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What the heck’s a ‘black smoker’?

2006

What the heck’s a ‘black smoker’?

A new exhibition opening at the National Library Gallery in September promises to take visitors on a fascinating journey through more than 200 years of science in New Zealand.

Butterflies, Boffins & Black Smokers: two centuries of science in New Zealand celebrates New Zealand science, from the early 19th-century naturalists to the most cutting-edge research taking place today, with reflections on mātauranga Māori.

‘This exhibition will really astonish people,’ says National Librarian Penny Carnaby. ‘It’s not until you have an opportunity to see everything in one place that you realise just how innovative and adventurous our scientific community really is, and always has been.’

The National Library is pleased to have obtained two well-known and highly experienced researchers to curate this exhibition: Veronika Meduna, the producer and presenter of National Radio’s weekly science programme Our Changing World, and Rebecca Priestley, a science writer and historian. Both are regular contributors to the New Zealand Listener.

Veronika and Rebecca decided to approach the vast topic of two centuries of science in New Zealand by taking a biographical tack.

‘Our approach to this exhibition is to tell the life stories of those who dedicated much of their energy to science and exploration,’ says Veronika. ‘We’re certain that visitors to the exhibition will find these scientists’ lives and endeavours as fascinating as we have researching them.’

Butterflies, Boffins & Black Smokers takes a broadly chronological approach, illustrating the changing nature of science in New Zealand, and the changing role and work of scientists.

‘Visitors will move through science in this country, from Māori traditional knowledge such as navigation and cosmology through to profiles of New Zealand’s emerging scientists – the people to watch in the future,’ says Rebecca. ‘Along the way they will discover all sorts of people, from Joseph Banks, the botanist on board Captain Cook’s first voyage to the Pacific, to Joan Wiffen, the first person to discover dinosaur bones in New Zealand, to Meto Leach and Hohepa Kereopa, a Crop and Food scientist and Tuhoe tohunga, who are together exploring medicinal plants traditionally used by the Tuhoe.’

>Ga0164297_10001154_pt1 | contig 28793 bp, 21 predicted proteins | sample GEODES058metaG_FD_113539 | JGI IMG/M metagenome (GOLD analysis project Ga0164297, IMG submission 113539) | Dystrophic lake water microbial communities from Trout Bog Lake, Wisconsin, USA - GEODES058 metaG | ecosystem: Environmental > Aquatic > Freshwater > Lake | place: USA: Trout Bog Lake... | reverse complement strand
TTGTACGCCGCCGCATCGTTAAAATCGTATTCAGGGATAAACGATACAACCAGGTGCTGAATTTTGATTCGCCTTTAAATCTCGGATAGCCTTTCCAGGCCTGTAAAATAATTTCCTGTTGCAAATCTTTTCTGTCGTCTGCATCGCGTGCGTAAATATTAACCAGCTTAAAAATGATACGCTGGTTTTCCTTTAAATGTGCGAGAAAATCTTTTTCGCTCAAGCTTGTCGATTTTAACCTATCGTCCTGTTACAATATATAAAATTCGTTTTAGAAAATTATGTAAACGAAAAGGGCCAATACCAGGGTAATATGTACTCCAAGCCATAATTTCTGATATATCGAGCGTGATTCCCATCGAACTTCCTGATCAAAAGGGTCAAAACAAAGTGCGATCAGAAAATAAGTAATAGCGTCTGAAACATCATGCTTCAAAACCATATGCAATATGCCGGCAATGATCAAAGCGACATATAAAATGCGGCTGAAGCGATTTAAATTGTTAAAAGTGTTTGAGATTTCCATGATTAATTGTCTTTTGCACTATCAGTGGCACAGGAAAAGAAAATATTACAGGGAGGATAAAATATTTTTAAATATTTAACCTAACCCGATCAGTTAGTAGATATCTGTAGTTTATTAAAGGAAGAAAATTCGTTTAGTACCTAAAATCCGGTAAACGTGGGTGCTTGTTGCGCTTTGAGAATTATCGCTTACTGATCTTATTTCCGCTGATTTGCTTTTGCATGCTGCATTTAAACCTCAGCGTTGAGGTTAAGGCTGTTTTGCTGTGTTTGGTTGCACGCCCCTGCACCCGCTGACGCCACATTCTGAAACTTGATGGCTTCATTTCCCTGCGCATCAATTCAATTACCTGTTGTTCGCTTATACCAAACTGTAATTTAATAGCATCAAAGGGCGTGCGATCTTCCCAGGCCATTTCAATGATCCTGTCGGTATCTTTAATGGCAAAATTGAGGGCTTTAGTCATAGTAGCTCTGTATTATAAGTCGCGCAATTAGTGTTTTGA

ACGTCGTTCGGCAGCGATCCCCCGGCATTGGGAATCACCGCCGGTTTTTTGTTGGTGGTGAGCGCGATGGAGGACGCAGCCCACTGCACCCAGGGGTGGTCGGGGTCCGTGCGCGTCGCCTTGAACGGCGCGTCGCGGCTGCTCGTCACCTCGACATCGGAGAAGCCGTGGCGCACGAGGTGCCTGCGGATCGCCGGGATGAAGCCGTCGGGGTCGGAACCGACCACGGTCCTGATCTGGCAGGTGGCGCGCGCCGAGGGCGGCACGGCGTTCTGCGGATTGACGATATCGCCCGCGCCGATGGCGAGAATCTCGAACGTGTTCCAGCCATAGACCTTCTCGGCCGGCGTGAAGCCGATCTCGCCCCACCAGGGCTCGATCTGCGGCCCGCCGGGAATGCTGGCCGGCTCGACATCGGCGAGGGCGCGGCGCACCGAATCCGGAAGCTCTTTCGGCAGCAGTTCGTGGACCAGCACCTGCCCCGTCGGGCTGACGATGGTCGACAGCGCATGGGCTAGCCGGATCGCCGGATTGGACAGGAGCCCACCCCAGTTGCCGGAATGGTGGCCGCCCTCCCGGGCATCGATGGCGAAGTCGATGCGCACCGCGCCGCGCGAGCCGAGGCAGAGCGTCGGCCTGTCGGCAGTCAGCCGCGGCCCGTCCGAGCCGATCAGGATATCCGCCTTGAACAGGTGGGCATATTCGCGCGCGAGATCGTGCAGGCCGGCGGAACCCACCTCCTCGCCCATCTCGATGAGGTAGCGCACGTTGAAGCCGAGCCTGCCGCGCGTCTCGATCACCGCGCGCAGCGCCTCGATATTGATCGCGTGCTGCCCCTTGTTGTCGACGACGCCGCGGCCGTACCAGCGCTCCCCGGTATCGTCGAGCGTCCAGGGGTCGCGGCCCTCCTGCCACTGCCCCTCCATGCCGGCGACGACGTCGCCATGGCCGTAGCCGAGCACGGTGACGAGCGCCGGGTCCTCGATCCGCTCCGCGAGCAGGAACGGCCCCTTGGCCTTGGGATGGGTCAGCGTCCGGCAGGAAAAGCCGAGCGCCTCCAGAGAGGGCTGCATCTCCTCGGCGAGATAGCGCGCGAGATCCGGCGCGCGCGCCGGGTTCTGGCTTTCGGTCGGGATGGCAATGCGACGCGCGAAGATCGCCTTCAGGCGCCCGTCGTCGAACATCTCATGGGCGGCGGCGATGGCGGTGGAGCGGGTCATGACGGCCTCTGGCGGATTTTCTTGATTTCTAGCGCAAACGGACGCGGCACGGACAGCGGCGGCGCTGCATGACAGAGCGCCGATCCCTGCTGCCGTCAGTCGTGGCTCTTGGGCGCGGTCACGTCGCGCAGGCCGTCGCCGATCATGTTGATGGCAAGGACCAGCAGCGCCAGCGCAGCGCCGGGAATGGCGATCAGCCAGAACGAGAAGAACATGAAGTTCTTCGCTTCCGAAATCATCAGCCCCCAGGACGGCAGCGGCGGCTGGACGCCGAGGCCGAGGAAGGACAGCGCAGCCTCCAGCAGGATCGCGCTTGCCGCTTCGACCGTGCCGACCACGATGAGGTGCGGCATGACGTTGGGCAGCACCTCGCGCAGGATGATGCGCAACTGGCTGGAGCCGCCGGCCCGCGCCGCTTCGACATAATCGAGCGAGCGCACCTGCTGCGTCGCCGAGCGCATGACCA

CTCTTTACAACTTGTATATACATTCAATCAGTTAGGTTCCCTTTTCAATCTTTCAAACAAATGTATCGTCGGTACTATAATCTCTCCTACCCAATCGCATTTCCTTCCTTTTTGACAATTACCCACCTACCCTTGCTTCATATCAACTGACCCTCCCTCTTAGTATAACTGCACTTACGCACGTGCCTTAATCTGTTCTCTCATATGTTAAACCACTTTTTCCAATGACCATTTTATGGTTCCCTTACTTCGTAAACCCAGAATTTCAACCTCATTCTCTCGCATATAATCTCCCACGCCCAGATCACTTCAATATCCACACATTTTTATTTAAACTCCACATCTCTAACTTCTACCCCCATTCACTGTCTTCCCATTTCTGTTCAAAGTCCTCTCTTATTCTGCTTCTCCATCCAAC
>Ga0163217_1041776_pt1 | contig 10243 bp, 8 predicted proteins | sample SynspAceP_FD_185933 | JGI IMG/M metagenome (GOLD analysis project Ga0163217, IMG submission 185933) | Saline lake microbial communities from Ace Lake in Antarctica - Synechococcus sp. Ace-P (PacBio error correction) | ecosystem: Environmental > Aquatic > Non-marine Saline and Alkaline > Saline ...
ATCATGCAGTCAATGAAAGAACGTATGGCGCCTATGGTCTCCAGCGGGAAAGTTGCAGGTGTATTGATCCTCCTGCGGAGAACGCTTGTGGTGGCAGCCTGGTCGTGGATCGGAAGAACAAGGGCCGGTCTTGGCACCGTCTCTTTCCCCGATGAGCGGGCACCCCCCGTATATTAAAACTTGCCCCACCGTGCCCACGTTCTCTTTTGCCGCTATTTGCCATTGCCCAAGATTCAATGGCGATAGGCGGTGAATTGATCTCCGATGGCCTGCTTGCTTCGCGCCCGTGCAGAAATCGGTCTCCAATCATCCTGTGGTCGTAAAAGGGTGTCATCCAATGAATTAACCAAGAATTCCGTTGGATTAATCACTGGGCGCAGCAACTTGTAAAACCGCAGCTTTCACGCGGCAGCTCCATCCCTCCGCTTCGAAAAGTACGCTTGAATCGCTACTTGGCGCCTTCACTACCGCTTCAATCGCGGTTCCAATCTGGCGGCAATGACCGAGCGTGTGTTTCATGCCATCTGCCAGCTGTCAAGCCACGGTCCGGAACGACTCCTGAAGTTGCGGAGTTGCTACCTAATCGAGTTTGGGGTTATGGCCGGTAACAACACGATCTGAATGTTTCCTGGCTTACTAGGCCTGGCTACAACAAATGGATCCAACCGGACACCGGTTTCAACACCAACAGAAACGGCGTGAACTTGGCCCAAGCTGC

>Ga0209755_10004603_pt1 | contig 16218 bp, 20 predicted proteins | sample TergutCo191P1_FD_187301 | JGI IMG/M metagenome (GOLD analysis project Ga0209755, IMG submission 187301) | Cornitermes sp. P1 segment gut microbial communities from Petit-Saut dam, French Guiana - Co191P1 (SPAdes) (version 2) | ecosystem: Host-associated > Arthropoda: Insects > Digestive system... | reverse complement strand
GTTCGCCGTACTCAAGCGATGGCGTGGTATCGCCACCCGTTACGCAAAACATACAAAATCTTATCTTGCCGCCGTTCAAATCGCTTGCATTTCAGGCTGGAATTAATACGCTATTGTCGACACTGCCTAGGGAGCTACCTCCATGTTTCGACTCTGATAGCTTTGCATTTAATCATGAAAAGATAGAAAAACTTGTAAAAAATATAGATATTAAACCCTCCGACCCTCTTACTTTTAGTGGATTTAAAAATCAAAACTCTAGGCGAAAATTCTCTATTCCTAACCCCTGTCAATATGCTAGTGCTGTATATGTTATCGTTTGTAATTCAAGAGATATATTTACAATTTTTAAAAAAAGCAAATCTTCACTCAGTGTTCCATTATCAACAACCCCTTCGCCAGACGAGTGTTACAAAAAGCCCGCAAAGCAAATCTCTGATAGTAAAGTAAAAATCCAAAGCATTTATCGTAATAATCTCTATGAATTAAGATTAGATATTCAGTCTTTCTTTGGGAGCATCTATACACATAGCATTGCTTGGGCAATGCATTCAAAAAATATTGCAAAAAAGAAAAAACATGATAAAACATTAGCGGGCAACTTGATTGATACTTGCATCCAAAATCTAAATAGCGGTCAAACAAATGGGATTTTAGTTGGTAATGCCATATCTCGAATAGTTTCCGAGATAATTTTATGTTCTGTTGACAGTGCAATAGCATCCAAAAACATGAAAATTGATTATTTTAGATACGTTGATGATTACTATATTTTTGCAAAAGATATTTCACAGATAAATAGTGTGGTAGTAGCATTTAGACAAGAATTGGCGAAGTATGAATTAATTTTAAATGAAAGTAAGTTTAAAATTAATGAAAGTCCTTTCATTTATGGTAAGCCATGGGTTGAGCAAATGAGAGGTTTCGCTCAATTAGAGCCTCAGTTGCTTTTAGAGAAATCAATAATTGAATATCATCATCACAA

Displays in the exhibition will feature some of the bird skins collected by Walter Buller, the notorious 19th-century ornithologist, and a chimney of an underwater volcano – a black smoker. Familiar names from New Zealand’s scientific history will be featured, including Charles Fleming, Ernest Rutherford and Alan MacDiarmid, alongside less well-known scientists who have equally made their mark upon the world.

The curators say that it’s been an exciting experience working on the show, especially delving through the collections of the Alexander Turnbull Library whilst researching the exhibition at the National Library.

‘People tend to think of the Turnbull as concerned with the humanities,’ says Rebecca. ‘But there are some fabulous collections deposited there featuring scientists such as Ernest Marsden and Julius von Haast, and we’ve drawn these into the exhibition.’

Butterflies, Boffins & Black Smokers will be accompanied by a dynamic programme of free public events, including talks and panel discussions by leading New Zealand scientists and science writers, film and performance nights, guided tours of the exhibition and activities for children.


Butterflies, Boffins & Black Smokers: two centuries of science in New Zealand
National Library Gallery
5 September – 26 November 2006
Free entry
www.natlib.govt.nz


Curator Biographies:

Veronika Meduna is the producer and presenter of Our Changing World, National Radio's weekly science programme.Veronika trained and worked as a scientist, working in the field of soil microbiology, but has been writing about scientific topics since her first year as a biology student. She contributes regularly to the New Zealand Listener and other publications, and is a contributor to Te Ara: the online encyclopedia of New Zealand.

Her work has earned her several awards and grants, including an Asia New Zealand Foundation grant to join a team of archaeologists in Cambodia in 2004 and an opportunity to visit science teams in Antarctica in 2001, and again later this year. In 2002, Veronika spent three months at Green College at Oxford University as a Chevening David Low Fellow, studying the media’s role in communicating scientific risk and uncertainty.

Rebecca Priestley is in the final stages of a PhD looking at New Zealand’s nuclear and radiation history, from the early use of x-rays and radium to an examination of current uses of nuclear materials and technology in New Zealand science, industry and medicine.

Rebecca regularly writes and reviews on scientific topics for a range of publications, including the Dominion Post and the New Zealand Listener, and is a contributor to Te Ara: the online encyclopedia of New Zealand. She wrote the introduction to Awa Press’s recent publication The Elegant Universe of Albert Einstein, a collection of lectures by New Zealand scientists first broadcast on National Radio as the Royal Society of New Zealand E=mc² series.

ENDS

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